THE BRIDGE UNDER our wheels moaned, some said, because it was built in time of war. Others were more specific — it moaned because of the two men buried in the concrete. Rommel built it; the British maintained the asphalt after he left. My father would drive across it with the car lights off. The haze from the city was enough to show the way, he explained. Then he’d stop by a channel that carried sea water to the salt fields. There were no birds, not even the sudden flop of a fish, or the rumble of the city’s thousand pariahs that roamed the streets and howled through the night. My father would rest his hand on my shoulder to quiet me in case I wanted to talk. Then soon there would be nothing in the world but the sound of crickets, an ordered machinery, a vibrating zone. The sound of the crickets would crawl, like a creature wanting to let itself be known, yet quick to withdraw. You would feel the air shiver around you. You could almost feel the sound of crickets wrap you like a shroud. If you closed your eyes you could almost see their hidden machinery, the idea of their purpose, the mass of their history, the infinity of their future births and deaths; and you could almost feel the mass of this heap of intangibles rise up like a mountain of silver — glittering, luminous, suddenly doing away with the night. . .
And who was I then, and who was my father?
And what was that city that tangled us in its muddy streets?
MY COUSINS HAD a parrot. He called only the name of one of them. Whenever the parrot called her name he would then close his eyes and roll his neck as if to clear his blue throat. I would run to the kitchen to bring peanuts which he ate slowly and deliberately, the peanuts he picked from my palm clicking against the insides of his black mouth. I would then plead with him, calling my cousin’s name, calling out all sorts of names. But the parrot would look past me bewildered as though the noise took him too by surprise, as though it had come from a house which — to him and to me — was hopelessly shut.
The parrot was never named and that may explain why no one mentions him now. My cousin whose name he called married years ago and fought her husband through two pregnancies, but did not divorce. Sometimes when she cooks his meals she begins to feel a dull hate tighten like a muscle inside her. When this happens she sets for a walk, placing her feet carefully to avoid stepping on porcupine carcasses or wild artichoke spikes, looking at the ground for snake and scorpion tracks, listening for the wild wolf-dogs that lurk on the outskirts if the city. She travels for a long time to sit under a eucalyptus tree, to dip her feet in the stream that sometimes runs past the house, deep in the lost parrot’s heart.
Days of 1932
THE TRAINER COLLECTS his coins to the crowd’s sparse clapping. No children that want to pet the monkey today. He whisks Noosa, who has grown arthritic the last two years, carries her home in his arms. As he reaches his house, he opens the door to a small room. Three young monkeys, fresh from the Sudan, are huddled in a corner, their eyes taken by the sudden light. The trainer walks in, his steps uncertain. He was told this would work. He takes a deep breath gathering courage and suddenly yanks one of the new monkeys — the one on the right — throws it in the middle of the room. He shouts “Dance.”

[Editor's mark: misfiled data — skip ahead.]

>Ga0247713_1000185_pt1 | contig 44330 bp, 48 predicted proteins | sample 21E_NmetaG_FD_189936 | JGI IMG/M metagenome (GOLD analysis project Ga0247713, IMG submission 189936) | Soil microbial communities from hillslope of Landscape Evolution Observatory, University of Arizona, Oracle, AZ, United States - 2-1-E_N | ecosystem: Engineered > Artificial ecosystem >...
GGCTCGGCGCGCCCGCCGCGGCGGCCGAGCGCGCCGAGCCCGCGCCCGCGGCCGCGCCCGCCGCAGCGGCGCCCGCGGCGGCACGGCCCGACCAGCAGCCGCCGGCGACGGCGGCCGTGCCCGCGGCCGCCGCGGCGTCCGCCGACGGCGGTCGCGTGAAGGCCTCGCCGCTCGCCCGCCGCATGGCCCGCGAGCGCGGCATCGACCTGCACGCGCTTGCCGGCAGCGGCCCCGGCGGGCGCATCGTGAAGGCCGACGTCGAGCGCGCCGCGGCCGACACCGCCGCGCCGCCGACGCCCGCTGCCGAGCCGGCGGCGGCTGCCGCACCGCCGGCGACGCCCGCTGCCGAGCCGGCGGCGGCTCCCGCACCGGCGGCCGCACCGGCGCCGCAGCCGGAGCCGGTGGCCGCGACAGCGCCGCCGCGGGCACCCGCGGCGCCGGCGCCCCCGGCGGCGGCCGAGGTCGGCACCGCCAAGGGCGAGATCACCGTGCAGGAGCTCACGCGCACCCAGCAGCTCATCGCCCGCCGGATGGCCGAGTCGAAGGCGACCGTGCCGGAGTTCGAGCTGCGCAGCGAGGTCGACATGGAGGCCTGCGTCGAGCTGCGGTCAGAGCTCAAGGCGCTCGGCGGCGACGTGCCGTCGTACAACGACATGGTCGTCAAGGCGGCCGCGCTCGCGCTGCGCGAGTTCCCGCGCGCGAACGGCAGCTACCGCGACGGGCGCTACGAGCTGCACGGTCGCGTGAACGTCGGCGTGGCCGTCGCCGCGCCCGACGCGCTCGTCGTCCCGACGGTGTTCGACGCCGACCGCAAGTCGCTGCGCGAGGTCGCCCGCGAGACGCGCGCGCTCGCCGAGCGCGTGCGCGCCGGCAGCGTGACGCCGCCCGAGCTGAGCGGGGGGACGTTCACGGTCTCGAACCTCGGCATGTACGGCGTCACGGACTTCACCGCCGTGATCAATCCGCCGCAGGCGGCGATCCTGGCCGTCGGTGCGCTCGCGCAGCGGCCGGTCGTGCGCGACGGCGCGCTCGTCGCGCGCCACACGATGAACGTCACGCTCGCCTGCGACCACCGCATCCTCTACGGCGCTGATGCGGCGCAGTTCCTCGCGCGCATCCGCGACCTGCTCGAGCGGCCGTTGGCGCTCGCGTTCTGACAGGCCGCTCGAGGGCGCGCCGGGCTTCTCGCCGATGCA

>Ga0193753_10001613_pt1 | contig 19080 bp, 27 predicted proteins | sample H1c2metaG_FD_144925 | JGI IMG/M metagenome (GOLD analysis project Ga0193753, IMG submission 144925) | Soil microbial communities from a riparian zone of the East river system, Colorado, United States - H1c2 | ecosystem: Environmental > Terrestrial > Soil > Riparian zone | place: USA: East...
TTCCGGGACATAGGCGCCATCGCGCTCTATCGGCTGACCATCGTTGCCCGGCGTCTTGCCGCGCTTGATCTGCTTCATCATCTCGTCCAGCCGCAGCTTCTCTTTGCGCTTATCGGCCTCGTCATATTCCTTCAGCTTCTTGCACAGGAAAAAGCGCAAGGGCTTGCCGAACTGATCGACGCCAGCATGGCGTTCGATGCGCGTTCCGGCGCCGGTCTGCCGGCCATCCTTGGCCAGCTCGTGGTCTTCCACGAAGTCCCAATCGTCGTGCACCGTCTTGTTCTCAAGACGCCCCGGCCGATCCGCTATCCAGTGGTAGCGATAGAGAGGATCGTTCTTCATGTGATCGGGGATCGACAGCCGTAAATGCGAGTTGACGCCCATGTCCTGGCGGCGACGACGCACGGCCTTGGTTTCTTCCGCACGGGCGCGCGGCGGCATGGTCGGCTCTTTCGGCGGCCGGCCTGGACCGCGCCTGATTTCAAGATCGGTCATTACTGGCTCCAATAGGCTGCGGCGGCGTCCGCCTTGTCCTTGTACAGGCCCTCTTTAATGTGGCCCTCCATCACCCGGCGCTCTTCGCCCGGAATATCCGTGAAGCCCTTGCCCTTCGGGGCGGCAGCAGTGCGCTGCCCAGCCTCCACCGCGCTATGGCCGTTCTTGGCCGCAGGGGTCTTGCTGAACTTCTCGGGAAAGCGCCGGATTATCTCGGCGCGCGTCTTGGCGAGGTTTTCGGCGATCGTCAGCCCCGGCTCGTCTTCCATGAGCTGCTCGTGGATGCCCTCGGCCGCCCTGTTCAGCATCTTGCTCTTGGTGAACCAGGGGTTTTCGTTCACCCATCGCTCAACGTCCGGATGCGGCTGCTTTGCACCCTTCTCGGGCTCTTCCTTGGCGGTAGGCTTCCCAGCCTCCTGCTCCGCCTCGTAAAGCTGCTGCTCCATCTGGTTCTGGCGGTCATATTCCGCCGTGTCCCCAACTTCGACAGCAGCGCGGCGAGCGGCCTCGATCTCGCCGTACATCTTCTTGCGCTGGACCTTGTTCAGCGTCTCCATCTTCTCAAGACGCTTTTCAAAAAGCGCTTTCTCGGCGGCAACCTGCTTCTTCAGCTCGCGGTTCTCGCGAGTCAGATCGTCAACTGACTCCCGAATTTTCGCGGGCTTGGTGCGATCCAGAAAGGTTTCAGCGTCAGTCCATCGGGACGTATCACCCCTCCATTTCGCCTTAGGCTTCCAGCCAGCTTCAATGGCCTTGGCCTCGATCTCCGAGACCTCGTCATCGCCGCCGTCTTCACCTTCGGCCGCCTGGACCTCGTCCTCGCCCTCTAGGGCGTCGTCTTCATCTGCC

Noosa jumps from his arms and dances, three hops and a twirl, three hops. The other creature whimpers, frozen in place. The trainer grabs a whip hung from a nail on the wall and lashes the monkey behind the neck. He shouts “Dance” and the whimpers turn to screams. The whipping continues until he feels a streak of sweat run down his face. Noosa keeps on dancing. The trainer pulls a hatchet and with a single swing he severs the new monkey’s head. He is startled by his swiftness as the head slaps the mud walls and lands like a bruised pomegranate. Blood shoots up from the monkey’s neck. The two monkeys in the corner scratch the stone floor. With their hands they cover and uncover their eyes which have turned the color of dark plum seeds.
Noosa stops dancing. She has danced enough today, the trainer thinks, wiping blood off his cheek and carefully placing the whip and the hatchet back in their places. For a minute he begins to think of other things, how he forgot to pay the milkman, and how the milkman’s cow reminded him of a good water buffalo his father had, a healthy calf every two years. Then he remembers that he needs to bring leftovers for the monkeys (the new ones prefer carrots to bananas). And in the evening there will be tea and checkers with his friends. But when he locks the door to the monkey cell he thinks again of the matter that has occupied his mind for months — what will he do now that Noosa has grown old.
Days of 1948
A TRAIN THREADS through twilight heading north. A young couple step in from a small station. She smells as though she had given her father’s cow a farewell hug. He, wearing his brother’s suit, carries the fields’ dark soil on his shoes. They look around them and find an old turbaned man — an imam of sorts. They want someone to marry them quickly, before they reach Irbil. The old man asks for witnesses, and soon the peasant women’s ululations spread through the train. The newlyweds shyly accept gifts prepared in haste, and stare at their feet. And we, who have come to pity them, sing nuptials and wish them good luck.